Nutritional summary

Function: The nonessential amino acid L-serine (Ser) is needed for the synthesis of proteins, selenoeysteine. and 3-dehydro-D-sphinganine, and is a potential precursor of glycine. L-cysteine, and L-alanine. Its use as an energy fuel depends on adequate availability of thiamin, riboflavin, niacin, vitamin B6. folate, pantothenate, lipoate. ubiquinone, iron, and magnesium.

Food sources: Adequate amounts are consumed w hen tola) protein intakes meet recommendations. Exposure to high heat causes losses due to oxidation. Requirements: There are no specific requirements as long as total protein intakes art-adequate.

Deficienty: Since lack of Ser occurs only in severe protein deficiency, the symptoms arc those of severe starvation.

Excessive intake: Very high intake of protein and mixed amino acids (more than three times the RDA or 2.4 g kg) is thought Hi increase the risk of renal glomerular sclerosis and accelerate osteoporosis. The consequences of very high intakes of Ser have not been adequately evaluated.





D - 3- P hosp hogly cerate dehydrogenase




3- Phosphoglydroxypyruvate

3-Phosphoserine aminotransferase (PLP)






D-3-Phosphoserine phosphatase <Mg">

5,10 methylen COOH THF THF


Serine hydroxy-methyttransferase


Figur« 8.24 Endogenous synthesis of L-serine

OH L-Sen ne

Endogenous sources

Ser is released with the breakdown of proteins, and is newly synthesized from the glycolysis intermediate 3-phosphoglyeerate. from glycine, and indirectly from hydroxypro-linc in the kidney (Lowry a at,. 1985).

Synthesis from glycolysis intermediates: Especially when protein intakes are low, Ser synthesis can originate from 3-phosphoglyeerate. Phosphoglyccrate dehydrogenase

(ECI.1.1.95), phosplioserine aminotransferase (Hi' PLP-dcpcndent), and phosphoserine phosphatase (EC3.1.3.3, requires magnesium) catalyze this sequence of reactions.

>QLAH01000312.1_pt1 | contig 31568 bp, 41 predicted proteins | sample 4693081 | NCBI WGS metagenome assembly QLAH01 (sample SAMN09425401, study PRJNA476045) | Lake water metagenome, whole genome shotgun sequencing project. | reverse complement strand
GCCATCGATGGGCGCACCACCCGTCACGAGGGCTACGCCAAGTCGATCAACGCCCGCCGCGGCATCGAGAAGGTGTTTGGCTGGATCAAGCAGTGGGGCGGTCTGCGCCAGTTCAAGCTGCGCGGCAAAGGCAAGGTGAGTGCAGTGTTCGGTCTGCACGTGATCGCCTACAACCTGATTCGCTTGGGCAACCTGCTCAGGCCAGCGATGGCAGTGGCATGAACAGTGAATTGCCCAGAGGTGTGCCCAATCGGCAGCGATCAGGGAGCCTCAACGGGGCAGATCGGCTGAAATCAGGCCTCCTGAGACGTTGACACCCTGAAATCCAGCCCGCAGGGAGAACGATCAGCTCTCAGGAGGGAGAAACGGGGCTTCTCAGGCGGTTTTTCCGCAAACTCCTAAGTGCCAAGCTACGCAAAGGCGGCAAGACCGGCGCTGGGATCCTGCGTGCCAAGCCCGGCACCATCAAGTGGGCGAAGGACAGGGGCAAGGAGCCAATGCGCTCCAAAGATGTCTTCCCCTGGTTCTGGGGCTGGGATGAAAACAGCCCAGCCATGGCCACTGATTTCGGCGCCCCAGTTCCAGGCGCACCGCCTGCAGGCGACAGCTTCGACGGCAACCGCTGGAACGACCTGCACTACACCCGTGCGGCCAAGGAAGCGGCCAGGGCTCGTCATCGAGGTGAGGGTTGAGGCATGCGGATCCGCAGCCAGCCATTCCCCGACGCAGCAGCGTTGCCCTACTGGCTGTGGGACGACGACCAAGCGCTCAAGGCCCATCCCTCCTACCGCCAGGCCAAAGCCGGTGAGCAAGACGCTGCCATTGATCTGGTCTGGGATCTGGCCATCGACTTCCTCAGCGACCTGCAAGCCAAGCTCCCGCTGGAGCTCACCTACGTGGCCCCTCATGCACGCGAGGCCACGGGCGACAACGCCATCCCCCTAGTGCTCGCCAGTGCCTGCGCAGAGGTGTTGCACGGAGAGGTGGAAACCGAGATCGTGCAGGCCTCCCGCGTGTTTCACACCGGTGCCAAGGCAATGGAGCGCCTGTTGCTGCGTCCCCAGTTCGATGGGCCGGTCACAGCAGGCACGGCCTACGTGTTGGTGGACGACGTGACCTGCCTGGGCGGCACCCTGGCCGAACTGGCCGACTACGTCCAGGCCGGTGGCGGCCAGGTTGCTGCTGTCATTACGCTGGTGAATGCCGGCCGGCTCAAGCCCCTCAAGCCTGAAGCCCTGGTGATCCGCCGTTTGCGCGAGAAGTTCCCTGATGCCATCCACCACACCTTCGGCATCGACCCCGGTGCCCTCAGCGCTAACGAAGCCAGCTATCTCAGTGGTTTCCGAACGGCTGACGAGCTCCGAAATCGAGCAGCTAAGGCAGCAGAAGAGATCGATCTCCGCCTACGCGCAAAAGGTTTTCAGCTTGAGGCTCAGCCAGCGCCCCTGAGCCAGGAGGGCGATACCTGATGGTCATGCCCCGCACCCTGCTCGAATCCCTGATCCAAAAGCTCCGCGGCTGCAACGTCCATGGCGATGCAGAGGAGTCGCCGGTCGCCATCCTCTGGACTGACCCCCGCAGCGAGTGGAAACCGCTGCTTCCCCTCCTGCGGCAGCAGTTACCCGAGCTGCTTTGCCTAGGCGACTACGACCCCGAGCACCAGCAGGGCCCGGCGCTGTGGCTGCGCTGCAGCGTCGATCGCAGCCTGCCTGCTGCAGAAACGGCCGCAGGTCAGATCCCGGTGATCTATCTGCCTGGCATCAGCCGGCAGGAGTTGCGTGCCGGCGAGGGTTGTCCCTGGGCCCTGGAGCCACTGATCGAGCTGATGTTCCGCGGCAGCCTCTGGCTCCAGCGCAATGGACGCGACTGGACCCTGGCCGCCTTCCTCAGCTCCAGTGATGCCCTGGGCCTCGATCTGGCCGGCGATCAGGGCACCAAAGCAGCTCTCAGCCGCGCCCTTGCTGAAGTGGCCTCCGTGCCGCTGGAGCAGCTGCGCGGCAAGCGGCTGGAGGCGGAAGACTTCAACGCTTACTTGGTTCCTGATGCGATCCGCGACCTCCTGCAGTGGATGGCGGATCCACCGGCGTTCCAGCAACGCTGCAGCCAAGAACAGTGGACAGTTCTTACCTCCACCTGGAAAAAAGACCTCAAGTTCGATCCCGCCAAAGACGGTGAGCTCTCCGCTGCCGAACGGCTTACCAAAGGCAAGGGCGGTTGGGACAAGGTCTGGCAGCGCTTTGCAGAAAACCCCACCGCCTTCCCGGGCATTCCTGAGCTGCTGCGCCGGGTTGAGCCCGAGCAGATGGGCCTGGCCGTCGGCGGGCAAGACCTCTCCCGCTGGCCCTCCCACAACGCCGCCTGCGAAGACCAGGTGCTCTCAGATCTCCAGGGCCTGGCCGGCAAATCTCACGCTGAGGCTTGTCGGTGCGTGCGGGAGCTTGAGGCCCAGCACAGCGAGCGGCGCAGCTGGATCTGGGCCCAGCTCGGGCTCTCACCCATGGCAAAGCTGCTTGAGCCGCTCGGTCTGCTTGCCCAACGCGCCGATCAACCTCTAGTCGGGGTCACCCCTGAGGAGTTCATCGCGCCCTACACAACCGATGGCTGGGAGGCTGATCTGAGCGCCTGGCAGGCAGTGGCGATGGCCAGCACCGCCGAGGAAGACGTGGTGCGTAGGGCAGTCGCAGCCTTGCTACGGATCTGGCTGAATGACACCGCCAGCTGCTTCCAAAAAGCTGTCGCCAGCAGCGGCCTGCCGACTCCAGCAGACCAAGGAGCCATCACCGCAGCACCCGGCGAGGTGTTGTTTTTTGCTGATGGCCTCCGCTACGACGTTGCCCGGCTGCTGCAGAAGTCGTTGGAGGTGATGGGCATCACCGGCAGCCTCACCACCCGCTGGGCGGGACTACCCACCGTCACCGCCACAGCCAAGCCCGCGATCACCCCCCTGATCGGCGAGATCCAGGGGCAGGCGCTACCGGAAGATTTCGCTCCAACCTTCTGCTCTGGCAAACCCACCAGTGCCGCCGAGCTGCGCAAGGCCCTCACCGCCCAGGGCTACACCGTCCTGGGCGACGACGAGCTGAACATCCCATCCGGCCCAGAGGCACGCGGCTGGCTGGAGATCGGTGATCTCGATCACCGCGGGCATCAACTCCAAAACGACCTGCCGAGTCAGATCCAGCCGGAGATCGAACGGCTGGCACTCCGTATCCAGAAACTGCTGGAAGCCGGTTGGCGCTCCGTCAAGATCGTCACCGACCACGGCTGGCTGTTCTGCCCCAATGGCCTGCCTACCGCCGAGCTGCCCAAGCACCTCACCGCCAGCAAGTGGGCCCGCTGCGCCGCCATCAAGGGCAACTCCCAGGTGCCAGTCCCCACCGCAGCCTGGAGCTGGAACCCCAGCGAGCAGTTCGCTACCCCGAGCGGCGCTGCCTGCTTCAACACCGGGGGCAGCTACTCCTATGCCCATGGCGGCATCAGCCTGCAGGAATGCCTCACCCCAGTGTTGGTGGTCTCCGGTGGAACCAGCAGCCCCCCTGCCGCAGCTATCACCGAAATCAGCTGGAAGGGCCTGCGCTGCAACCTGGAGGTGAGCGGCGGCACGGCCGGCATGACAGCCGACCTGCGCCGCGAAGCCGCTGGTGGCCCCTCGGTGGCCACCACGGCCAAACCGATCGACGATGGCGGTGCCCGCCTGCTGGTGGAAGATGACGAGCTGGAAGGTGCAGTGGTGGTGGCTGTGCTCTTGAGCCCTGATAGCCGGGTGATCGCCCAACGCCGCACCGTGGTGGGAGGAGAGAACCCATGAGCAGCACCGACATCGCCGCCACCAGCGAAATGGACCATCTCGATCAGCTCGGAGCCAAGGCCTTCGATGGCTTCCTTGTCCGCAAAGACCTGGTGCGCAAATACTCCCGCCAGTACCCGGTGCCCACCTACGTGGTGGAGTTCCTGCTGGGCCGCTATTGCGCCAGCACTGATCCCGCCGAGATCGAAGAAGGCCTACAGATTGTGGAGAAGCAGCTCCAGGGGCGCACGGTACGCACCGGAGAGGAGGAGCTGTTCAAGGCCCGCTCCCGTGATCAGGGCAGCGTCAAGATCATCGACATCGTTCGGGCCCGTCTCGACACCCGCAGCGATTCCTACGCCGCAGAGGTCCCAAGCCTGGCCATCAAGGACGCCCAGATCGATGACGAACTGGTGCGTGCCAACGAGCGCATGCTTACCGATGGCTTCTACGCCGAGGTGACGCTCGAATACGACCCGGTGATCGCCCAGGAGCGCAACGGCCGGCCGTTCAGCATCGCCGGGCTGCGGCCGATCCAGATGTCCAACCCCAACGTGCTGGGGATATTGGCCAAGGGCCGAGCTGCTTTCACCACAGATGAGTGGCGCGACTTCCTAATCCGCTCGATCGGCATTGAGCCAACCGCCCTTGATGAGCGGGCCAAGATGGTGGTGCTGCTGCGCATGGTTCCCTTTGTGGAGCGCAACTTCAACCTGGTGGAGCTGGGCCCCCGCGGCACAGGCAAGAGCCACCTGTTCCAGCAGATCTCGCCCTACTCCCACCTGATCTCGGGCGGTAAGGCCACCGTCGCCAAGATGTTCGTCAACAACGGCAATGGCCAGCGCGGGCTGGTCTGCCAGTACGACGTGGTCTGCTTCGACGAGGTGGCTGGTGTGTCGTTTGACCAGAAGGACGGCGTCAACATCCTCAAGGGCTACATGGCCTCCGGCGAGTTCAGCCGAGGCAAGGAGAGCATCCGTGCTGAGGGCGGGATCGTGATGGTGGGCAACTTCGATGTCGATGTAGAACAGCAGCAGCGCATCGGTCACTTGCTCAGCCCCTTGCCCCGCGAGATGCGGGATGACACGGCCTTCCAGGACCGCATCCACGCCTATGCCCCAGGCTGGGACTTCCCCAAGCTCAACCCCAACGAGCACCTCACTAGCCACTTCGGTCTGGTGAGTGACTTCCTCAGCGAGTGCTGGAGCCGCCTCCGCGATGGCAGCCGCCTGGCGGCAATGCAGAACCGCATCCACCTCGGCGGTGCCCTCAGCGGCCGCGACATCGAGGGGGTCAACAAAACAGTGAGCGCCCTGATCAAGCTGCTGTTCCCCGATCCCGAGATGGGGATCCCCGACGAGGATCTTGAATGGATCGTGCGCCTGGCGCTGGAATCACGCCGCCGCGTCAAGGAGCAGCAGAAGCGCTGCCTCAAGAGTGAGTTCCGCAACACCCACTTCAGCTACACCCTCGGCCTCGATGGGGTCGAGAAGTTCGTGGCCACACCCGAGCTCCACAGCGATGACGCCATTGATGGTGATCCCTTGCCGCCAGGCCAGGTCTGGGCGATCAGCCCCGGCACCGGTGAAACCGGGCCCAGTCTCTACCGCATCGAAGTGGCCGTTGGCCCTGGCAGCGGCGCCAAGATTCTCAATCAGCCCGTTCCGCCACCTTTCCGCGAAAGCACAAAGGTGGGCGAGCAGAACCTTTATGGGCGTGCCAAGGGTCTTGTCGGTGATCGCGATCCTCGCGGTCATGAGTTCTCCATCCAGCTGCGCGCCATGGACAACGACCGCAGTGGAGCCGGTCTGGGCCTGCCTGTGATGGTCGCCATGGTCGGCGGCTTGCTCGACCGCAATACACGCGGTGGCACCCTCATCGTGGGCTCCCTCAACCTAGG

Synthesis fwm glycine: Glycine hydroxy me thy Itrans fera se (EC2.I.2.I) mediaies the one-carbon transfer from 5,1Q-methylenetetrahydrofolate to glycine. Under most circumstances, however, this reaction runs in the reverse direction. Synthesis ofD-serwe: A specific enzyme in brain, serine racemase (no EC number), converts L-serine into its enantiomer D-serine (Wolosker el ai. 1999),

Dietary sources

Most dietary proteins contain about 4-5"<i Ser. Moderately enriched sources are eggs (7.4%). beans (5.5%). milk (5.4%). and rice (5.3%); chicken meat contains a slightly smaller percentage (3.4%), I leat treatment of foods decreases the amount of bioavaliable Ser(Dworschak, 19*1)).

Many foods also contain some phospho-L-scrine: minor amounts of the enantiomer l)-serine also may be present in some.

Digestion and absorption

Various enzymes from stomach, pancreas, and intestinal wall break down Ser-containing proteins (see amino acid overv icw chapter), none of them with particular preference for Ser residues.

ditri peptides

Ser neutral amino i ditri peptides

-. Na neulial amino a

Ser neutral amino i



Intestinal lumen

Capillary lumen

Brush border membrane

Basóla teral membrane

Capillary endothelium

Figure 8 JÍ Intestinal absorption of serinif

Ser-containing di- andtripeptidescan also be taken up via the hydrogen ion peptide eotransporter I ISLC15AI. PepT 11 and. to a much lesser extent, via hydrogen ion peptide eotransporter 2 (SLC15A2. PcpT2). Measurements in rabbit small intestine indicate that about half of Ser uptake across the brush border membrane is mediated by sodium-am ¡no acid eotransport system 13". the other half by system ASC (Munck and Munck. 1990; Avissar et al.. 2001 ). The sodium-independent rBAT (SLC3AII glyeoprotein-anchored transporter BATI b" ' (SLC7A9) uses Ser in most situations as a counter molecule in exchange for the transport of other neutral amino acids and usually effects net Ser transport into the lumen.

Some of the Ser taken up is used for the enterocyte's own protein synthesis; significant amounts are converted to glycine.

Export of Ser across the basolatcral membrane uses mainly the sodium-ami no acid eotransport systems A (ATA2) and ASC( ASCTI ). LAT2<SLC7AK). a 41'2-glyeoprotein (SLÇ3A2}-anchored member of the system L family, can transport Scr in either direction across the basolatcral membrane in exchange for another neutral amino acid. Depending on the difference between intracellular and interstitial Ser concentrations LAT2 and the sodium-independent transporter asc can also effect net export.

Starvation increases expression of the transport systems A and L. whereas ASC-mediated uptake will nol be affected (Muniz et al.. 1993).

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